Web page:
Infrastructure Management Software Blog

Implications of virtualization on IT operations (Software Universe presentation)

Both HP Software Universe and HP Technology Forum and Expo will occur next week in Las Vegas. What is new this year is attendees of HP Technology Forum can attend a portion for HP Software Universe for a nominal fee. Details are available online or on-site during the registration process.


I am very excited and fortunate to be presenting the following presentation at both events.


Implications of virtualization on IT operations
Abstract:  Virtualization is becoming a key driver toward eliminating IT infrastructure costs (CAPEX) yet it is unclear as to the implications it will have on operating expense (OPEX). Virtualization implementations create a new set of challenges for IT Operations. In this session we will consider those challenges as compared with the lessons learned from past disruptive technologies (i.e. client server, web services, etc...) and use the conclusions reached to help you deal with the virtualization wave in an cost effective manner. You will also have an opportunity to provide feedback that will help influence HP’s future direction in event and performance management for the virtualization ecosystem.


Tuesday June 16, 2009 2:30pm at HP Technology Forum and Expo – Session 3761


Wednesday June 17, 2009 at 2:30pm at Software Universe – Session 1070


If you have any topics you would like covered during the presentations, please leave a comment on the blog or contact me directly.


The Operations Team will be posting updates from the show on this blog.


For Operations Center, Dennis Corning.

Driving down OpEx with technology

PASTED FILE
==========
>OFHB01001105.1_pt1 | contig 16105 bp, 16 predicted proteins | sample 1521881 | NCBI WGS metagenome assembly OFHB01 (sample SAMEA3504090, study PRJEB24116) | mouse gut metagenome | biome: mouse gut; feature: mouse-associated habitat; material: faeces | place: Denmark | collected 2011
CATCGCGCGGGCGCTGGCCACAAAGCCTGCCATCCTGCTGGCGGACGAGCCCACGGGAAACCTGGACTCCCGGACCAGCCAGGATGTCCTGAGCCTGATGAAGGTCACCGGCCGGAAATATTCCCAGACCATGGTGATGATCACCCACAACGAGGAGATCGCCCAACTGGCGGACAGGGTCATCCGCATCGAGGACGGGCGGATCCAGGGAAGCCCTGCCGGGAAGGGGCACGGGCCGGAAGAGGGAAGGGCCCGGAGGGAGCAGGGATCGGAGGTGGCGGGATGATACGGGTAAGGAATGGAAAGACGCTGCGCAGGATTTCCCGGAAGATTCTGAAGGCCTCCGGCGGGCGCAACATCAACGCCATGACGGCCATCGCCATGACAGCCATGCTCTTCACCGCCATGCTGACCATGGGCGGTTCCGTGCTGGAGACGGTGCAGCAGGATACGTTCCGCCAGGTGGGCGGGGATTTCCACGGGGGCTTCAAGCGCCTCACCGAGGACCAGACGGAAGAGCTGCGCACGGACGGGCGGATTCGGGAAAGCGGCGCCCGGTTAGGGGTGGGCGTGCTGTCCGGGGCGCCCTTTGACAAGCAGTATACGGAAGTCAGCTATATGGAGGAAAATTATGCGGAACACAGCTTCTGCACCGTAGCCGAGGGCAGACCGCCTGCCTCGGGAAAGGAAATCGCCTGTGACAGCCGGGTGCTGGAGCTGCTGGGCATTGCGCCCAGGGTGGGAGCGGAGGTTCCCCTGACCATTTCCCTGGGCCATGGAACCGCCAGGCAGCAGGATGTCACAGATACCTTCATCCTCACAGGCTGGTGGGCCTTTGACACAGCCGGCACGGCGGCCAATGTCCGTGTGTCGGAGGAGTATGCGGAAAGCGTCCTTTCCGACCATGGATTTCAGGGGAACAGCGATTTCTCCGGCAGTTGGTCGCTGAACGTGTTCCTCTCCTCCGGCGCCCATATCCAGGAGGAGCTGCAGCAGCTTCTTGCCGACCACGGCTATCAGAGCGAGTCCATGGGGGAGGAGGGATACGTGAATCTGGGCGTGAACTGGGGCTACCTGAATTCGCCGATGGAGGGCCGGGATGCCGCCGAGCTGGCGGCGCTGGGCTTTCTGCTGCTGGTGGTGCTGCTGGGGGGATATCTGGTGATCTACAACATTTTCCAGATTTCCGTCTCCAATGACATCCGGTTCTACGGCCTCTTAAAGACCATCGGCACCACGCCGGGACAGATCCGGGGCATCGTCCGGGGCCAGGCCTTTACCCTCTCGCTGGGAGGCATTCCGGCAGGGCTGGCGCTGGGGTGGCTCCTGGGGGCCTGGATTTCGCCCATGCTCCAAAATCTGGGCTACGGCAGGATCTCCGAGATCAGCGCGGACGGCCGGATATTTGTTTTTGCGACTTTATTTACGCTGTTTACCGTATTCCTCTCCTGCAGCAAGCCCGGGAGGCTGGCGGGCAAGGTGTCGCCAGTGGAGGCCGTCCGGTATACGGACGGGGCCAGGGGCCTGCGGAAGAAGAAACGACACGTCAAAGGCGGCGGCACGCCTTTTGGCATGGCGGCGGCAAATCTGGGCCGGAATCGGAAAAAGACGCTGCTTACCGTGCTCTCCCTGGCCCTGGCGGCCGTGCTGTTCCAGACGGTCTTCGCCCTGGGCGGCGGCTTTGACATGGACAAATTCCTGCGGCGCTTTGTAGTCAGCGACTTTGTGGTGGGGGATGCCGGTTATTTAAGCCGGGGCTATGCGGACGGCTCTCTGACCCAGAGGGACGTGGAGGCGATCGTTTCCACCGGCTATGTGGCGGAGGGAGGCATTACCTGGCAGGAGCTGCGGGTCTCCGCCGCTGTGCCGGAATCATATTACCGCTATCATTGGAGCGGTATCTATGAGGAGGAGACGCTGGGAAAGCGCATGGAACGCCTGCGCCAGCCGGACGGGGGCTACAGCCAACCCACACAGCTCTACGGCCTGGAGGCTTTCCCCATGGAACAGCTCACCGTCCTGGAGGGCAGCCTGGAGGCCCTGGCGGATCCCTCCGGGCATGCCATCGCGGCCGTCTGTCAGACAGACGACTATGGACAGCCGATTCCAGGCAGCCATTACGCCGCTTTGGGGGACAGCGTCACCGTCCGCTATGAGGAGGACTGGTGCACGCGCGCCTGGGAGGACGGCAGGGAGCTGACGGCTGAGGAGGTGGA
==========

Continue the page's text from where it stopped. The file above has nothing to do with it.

It's been a good number of months since I traveled in Europe but I just spent a couple of weeks hopping around on business. There were some interesting changes to the travel experience which got me thinking about parallels in the IT Operations world.
 
First was the check-in experience with Air France / KLM. Basically self-service check-in at a kiosk, with a bag drop. "Nothing new there!" I hear you say. Well what was new was that it was not optional - at least not as far as I could see. There were no check-in agents at desks - only a few floor-walkers minding the kiosks and folks on the bag drop. Obviously this represents a significant cost saving, but that is not my point.


We've all seen this stuff deployed in airports for a while but airlines have been cautious about forcing customers to use it. That was not the case here. All of the regular economy class customers had to use the automated check-in. I guess the airline has overcome (or over-ridden) any fears about the effectiveness of the technology or the danger of impacting the service provided to the customers in favor of some tangible reductions in OpEx.